Posts Tagged: learn to dance

Labels – Part 2 – It Gets Personal

I have discovered that I have a lot to say about the labels that are used in Argentine Tango.

Essentially one of the main reasons why I have never given myself, or my dancing, a label except for social dancer, is twofold – too often I find myself dealing with an uneducated public and more importantly a public that doesn’t dance or hasn’t ever moved, let alone social danced. This isn’t always true but often is the case.

So who are those labels really for? That person who wants show tango for their wedding? That person who wants you to perform Tango ClassArgentine Tango to 20 minutes of Astor Piazzolla? Or Gotan Project?

The label doesn’t get me any further with the general populace than with someone who has just started dancing. After all what do your non-tango friends ask you when you tell them you’re taking tango classes? Just this weekend prior to a performance a woman was confusing what she thought was tango with flamenco. Isn’t it amazing that we all become educators of dance when we have to explain what we’re doing? And in turn I consider most teachers not just dance teachers but educators of culture in this dance form. Would it make a difference to a newbie if I called myself a milonguero teacher, a tango salon teacher? It might encourage someone to do more research or it might turn them off.

Times are changing and the dance form is evolving. We are living in remarkable times for many reasons. Technology has globalized us. How amazing that dance of any kind gets air time and that on youtube you can see all kinds of dances with correct labels or not!

Another way that times are different in the culture of Argentine Tango is that there are so many more women than men dancing this dance. Not like how it was in the 40’s with so many men and not as many women. Times were different. Men had to be skillful and inventive in order to be popular at the milongas of their day.

But with this change – the competition is now “stiff” for women. We are competing for relatively few skilled dancers. And the number of women who are highly skilled is high. So often women dance with anyone just to dance regardless of skill level. (And those who know me well know that I am not speaking about how many laps around the dance floor he does or how many cool figures he does.) And this is a shame but it is a reality. A reality I do understand.

But what would it be like if the tables started to turn. If women only danced with those men who were good dancers. And what I’m talking Jon & Nancy dancingabout now is about labels – watching the dance floor. Knowing who we are as dancers, individually.

What is your label? What do you like?

And why would you dance with anything but a good dancer? A good dancer for you?

There was a time and often still in Buenos Aires, a man will not dance with you unless he has seen you dance. And the same is true, that a woman will not dance with you unless she has seen you dance.  Like is looking for Like. I want to be sure that I dance with someone who likes what I like.

I check out the embrace
I check out their musicality
Their floor craft
And assuming at this point that I do not know them – I take a chance and dance. (But remember that more often than not, people dance with those they know first.)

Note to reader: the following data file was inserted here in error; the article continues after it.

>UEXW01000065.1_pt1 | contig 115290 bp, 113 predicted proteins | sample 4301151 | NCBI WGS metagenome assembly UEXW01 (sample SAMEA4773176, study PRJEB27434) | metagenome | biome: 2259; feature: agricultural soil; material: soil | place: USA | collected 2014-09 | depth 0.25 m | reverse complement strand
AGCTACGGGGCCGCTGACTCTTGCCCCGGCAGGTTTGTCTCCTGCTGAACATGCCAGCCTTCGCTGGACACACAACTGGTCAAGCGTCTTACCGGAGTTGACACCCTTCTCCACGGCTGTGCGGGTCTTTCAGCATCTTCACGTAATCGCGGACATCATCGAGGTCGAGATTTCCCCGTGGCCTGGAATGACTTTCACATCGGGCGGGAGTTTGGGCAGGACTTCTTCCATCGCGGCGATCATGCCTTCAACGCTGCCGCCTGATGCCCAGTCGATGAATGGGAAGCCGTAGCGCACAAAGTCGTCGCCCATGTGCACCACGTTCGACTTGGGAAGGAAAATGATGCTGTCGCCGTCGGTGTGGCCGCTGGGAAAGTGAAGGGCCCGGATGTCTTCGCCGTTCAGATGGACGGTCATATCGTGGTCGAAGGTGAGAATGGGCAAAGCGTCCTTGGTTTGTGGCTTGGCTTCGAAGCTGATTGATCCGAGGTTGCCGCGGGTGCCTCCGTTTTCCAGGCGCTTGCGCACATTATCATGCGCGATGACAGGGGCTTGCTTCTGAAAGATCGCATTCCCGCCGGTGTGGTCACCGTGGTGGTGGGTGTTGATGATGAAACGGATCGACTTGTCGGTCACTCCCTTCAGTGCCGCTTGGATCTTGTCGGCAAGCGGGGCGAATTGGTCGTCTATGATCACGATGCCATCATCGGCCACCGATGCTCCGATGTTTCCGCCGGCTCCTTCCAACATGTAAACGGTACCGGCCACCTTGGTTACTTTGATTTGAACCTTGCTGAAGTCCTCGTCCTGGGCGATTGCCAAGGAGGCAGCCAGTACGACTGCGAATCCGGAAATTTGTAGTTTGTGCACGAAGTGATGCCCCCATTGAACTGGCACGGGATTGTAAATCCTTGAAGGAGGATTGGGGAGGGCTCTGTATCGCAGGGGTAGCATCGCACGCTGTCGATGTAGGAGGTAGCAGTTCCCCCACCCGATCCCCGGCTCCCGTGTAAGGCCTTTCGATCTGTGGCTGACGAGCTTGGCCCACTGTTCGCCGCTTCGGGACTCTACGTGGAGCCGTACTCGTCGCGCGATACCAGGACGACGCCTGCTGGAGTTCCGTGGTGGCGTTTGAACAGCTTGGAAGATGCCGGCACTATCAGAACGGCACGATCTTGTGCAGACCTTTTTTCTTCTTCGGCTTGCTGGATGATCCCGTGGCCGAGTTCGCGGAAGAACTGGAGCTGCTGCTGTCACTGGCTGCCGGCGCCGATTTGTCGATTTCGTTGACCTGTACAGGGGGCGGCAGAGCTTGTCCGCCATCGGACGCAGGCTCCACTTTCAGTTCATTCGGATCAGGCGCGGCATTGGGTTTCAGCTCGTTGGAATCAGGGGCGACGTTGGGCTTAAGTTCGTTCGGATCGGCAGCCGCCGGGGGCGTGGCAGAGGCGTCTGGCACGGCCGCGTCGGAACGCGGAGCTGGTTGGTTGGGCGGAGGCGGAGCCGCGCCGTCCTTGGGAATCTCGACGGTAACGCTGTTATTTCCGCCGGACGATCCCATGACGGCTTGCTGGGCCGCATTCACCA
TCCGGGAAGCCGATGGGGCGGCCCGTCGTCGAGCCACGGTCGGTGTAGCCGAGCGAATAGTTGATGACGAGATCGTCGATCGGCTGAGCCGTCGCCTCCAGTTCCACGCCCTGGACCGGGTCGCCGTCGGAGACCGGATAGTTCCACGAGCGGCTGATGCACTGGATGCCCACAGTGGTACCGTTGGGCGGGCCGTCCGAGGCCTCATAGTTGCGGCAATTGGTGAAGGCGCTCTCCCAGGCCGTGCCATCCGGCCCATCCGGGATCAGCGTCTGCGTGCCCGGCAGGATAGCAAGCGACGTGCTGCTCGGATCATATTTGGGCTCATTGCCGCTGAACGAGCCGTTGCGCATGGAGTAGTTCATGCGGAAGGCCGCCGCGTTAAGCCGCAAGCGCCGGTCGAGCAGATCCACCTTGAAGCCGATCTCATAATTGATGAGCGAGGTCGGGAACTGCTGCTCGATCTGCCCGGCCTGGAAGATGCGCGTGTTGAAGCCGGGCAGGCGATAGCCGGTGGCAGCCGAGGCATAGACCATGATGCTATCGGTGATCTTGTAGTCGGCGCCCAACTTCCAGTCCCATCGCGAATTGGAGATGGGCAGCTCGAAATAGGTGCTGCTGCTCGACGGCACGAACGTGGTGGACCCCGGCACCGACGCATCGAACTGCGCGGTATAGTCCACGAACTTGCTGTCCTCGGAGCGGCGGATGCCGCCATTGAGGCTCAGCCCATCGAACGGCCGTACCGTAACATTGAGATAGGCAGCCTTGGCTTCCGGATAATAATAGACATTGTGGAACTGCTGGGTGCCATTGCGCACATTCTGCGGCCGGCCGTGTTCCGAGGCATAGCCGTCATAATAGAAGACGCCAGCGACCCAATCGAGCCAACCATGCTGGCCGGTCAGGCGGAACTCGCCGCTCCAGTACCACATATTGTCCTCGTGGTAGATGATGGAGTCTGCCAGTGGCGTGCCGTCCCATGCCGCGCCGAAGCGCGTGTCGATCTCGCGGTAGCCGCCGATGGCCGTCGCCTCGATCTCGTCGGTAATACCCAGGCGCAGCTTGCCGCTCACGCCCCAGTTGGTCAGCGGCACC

I hear the arguments coming – that sometimes you still can’t tell. A leader or a follower might dance one way with one person and then a tanda later dance completely differently with another. So is this globalization on a micro level? A milonga filled with variation and diversity of embrace? Like maybe it once was in Buenos Aires where those who danced a certain way in one neighborhood would be noticed in a milonga in downtown (El Centro) Buenos Aires where their tango was a little different or possibly forbidden to dance a certain way at a milonga.

Labels are our identifiers – a way to create connection – the – hey you may be like me because we are from the same city, town, village, tribe.

And in tango  – if the label helps you to find more of those like you who need and want the music, the embrace, the connection, then let the labels work for you. But aren’t we all still dancing? (And this is an important point.)

In a recent wonderful interview with Javier Rodriguez, which can be seen on youtube in Spanish, he says we are dancing Today’s Tango, Tango de Hoy. Isn’t this true?

Our society, our culture, is reflected in our dances. Argentine tango is reflecting all of its cultures. All those cultures that have embraced it regardless of what you want to call it.

So to that dear follower who struggles with all the information that is being tossed at her, I encourage her to continue to understand her Dancing at a milongatechnique as a follower, as a woman in this dance, as there are certain skills to know. And again “follow what you feel, not what you think”.

(I would like to mention and acknowledge that I think Europe and the US took a huge interest in pedagogy and gave rise to many teachers who were indeed and who still are very much interested in teaching, not just steps and figures but how the body executes them. And with this interest there has been a slow rise in Teacher Training Seminars, Workshops Labs, etc. Even an interview on youtube that I recently saw with a famous Argentine teacher, a woman, mentioned the current desire for teachers to teach the how.)